Travel exists as so much more than a simple journey from point A to point B. Travel opens new doors while providing the traveler with the keys to unlock still more doors. Travel leads to new experiences undertaken, new places explored, new sights observed, new tastes savored, and new sounds heard. Travel leads to a greater social network of friends that could possibly span the globe. Travel even possesses the potential to create a more peaceful human society, because as one travels and makes friends and learns about other regions, one becomes more likely to understand and respect the people of that region, their views, their culture, and that region itself. Travel leads to a greater self-awareness and self-identity because as new experiences and new parts of the world introduce themselves to a traveler, the traveler questions his place and role in the world, and along side these experiences. Furthermore, travel also leads to a greater awareness of the world around you, and hence a more open mind. Here lies the key, because I believe an open mind will persuade one to explore the world more so. At least this stands true for me, the more I travel, the more I desire to travel, and the more my zeal for life expands. But travel does not require venturing to the other side of the world. Travel can take place in your own backyard. How much of your neighborhood, your city, your region have you actually visited and explored? What you discover could surprise you; it may even alter your perception of the place you call home. This theme of travel leads to the purpose of this blog. Very soon I will embark on the most exciting endeavor of my life to date, to continue with the fire at will metaphor, it is the equivalent of unleashing a barrage of heavy artillery fire in the battle of life.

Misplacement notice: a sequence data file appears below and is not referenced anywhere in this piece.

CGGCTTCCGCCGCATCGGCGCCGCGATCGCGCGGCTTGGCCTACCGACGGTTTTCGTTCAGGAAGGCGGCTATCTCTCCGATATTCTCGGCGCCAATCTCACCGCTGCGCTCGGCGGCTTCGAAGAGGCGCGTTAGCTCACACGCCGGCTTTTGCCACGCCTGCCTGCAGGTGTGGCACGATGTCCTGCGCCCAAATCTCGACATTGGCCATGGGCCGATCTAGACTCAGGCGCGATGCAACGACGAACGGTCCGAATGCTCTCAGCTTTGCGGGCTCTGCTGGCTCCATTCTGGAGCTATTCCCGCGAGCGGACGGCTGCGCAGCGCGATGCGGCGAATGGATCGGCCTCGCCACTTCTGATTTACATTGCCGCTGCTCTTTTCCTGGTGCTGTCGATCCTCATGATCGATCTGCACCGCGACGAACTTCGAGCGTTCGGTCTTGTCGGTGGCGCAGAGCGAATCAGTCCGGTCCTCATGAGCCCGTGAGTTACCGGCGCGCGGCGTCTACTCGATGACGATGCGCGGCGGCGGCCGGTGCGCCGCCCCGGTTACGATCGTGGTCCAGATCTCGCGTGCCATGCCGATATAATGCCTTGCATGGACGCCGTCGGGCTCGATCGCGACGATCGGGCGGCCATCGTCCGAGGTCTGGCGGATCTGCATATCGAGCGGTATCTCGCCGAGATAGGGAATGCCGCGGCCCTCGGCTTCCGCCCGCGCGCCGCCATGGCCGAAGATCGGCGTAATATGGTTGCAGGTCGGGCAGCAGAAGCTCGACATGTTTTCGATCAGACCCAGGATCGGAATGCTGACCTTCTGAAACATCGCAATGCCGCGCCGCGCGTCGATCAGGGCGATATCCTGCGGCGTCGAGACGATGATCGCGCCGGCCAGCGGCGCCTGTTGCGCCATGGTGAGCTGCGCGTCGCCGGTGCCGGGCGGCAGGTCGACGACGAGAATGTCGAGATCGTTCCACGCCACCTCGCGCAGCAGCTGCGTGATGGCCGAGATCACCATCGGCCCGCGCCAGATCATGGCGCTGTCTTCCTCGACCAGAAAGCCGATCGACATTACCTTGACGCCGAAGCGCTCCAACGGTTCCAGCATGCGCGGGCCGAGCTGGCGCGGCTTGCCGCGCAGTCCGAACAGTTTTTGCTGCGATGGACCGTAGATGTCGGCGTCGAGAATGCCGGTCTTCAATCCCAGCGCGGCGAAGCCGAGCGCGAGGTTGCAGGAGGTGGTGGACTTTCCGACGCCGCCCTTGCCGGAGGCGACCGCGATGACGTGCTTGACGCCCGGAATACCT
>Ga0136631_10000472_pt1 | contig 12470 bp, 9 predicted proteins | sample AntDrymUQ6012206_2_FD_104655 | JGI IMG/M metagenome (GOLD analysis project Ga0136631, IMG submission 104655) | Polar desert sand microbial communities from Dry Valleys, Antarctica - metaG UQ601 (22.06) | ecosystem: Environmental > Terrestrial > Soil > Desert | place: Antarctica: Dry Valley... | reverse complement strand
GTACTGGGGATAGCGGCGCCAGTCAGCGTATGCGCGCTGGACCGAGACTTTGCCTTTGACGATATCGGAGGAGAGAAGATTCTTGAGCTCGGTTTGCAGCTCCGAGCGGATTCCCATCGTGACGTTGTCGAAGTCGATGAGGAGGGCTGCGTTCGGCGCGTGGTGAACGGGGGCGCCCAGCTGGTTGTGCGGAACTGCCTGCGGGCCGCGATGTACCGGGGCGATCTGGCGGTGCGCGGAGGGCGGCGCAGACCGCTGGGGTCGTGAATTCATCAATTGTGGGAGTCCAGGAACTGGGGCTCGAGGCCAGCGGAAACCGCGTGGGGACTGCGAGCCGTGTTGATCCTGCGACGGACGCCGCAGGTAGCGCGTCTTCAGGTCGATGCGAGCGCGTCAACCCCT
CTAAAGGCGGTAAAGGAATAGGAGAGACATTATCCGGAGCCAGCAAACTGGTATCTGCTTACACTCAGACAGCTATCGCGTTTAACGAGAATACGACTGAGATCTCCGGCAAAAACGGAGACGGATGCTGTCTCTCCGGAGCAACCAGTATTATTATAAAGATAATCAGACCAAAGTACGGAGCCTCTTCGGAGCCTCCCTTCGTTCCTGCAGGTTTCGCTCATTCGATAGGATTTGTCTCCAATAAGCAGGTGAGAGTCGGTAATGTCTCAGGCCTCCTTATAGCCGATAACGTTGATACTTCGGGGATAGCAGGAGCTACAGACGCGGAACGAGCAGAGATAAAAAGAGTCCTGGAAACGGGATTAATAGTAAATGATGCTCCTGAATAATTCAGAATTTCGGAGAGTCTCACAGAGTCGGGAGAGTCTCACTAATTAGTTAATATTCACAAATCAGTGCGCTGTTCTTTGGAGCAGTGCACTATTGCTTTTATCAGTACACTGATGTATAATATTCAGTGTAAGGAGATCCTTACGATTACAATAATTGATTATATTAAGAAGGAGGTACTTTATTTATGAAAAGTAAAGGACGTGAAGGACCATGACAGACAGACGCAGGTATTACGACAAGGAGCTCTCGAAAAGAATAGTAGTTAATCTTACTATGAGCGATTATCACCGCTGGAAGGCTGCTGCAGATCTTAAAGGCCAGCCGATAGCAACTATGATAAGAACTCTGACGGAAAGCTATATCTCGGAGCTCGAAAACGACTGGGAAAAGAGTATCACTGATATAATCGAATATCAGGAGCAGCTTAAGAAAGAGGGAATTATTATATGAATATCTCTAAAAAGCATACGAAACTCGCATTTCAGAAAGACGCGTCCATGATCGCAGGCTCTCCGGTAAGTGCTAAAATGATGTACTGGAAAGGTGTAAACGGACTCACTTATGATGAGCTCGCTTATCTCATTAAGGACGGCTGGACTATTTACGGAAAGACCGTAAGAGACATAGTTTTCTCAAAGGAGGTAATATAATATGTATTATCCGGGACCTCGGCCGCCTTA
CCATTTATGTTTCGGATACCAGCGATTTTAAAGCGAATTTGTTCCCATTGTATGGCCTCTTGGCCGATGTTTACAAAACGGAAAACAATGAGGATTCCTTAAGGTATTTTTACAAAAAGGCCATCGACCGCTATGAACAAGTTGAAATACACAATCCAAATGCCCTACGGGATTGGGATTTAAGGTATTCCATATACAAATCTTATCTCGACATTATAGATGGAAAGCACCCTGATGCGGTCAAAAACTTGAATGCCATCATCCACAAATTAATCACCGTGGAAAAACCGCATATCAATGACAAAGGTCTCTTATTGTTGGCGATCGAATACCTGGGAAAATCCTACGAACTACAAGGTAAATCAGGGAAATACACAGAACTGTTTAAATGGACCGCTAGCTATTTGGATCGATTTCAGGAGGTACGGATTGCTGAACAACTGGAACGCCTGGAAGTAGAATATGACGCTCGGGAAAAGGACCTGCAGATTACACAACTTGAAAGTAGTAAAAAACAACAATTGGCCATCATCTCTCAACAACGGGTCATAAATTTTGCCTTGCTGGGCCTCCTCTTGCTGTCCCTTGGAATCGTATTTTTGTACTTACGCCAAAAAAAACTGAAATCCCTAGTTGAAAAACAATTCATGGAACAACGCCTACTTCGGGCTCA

On September 27 I will leave behind my hometown, Memphis, for a ten-month stay in Munich, Germany to study abroad. Actually, I lied, and the title of this blog is a bit of a misnomer. In reality the school I will study at is about an hour and a half by train north of Munich, in a small town called Eichstaett. I simply could not resist the good flow of alteration, nor could I ignore the fact that most people would not have a clue as to where Eichstaett lies on the map. For at least a year now, I have prepared for this day to come. I hope to return from this year abroad not only wiser about the world, but also about my place in it, not to mention as a true globe-trekker. Essentially, I look at it like this: Europe, stand by to be at my mercy. Of course, there will be the challenges of mastering German, making new international friends, and surviving college courses not only in another country, but taught in another language as well. But I digress, the purpose of this initial entry is not so much an introduction to my study abroad experience, rather more of an introduction to me and the reason for this blog.